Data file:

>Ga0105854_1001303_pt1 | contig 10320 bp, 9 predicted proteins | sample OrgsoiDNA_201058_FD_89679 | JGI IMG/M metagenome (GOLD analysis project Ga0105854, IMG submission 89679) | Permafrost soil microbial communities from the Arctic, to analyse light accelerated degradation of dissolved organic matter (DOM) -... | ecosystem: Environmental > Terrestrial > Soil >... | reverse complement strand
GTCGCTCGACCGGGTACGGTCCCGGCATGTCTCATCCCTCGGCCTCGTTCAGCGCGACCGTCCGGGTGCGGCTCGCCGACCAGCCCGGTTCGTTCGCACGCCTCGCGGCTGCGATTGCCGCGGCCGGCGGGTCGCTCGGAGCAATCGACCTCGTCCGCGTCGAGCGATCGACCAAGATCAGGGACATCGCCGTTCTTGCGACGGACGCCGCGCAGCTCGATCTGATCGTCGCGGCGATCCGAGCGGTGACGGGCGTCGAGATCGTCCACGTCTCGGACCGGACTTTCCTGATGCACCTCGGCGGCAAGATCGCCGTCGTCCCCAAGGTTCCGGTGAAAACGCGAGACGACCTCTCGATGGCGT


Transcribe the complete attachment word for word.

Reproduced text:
>Ga0105854_1001303_pt1 | contig 10320 bp, 9 predicted proteins | sample OrgsoiDNA_201058_FD_89679 | JGI IMG/M metagenome (GOLD analysis project Ga0105854, IMG submission 89679) | Permafrost soil microbial communities from the Arctic, to analyse light accelerated degradation of dissolved organic matter (DOM) -... | ecosystem: Environmental > Terrestrial > Soil >... | reverse complement strand
GTCGCTCGACCGGGTACGGTCCCGGCATGTCTCATCCCTCGGCCTCGTTCAGCGCGACCGTCCGGGTGCGGCTCGCCGACCAGCCCGGTTCGTTCGCACGCCTCGCGGCTGCGATTGCCGCGGCCGGCGGGTCGCTCGGAGCAATCGACCTCGTCCGCGTCGAGCGATCGACCAAGATCAGGGACATCGCCGTTCTTGCGACGGACGCCGCGCAGCTCGATCTGATCGTCGCGGCGATCCGAGCGGTGACGGGCGTCGAGATCGTCCACGTCTCGGACCGGACTTTCCTGATGCACCTCGGCGGCAAGATCGCCGTCGTCCCCAAGGTTCCGGTGAAAACGCGAGACGACCTCTCGATGGCGT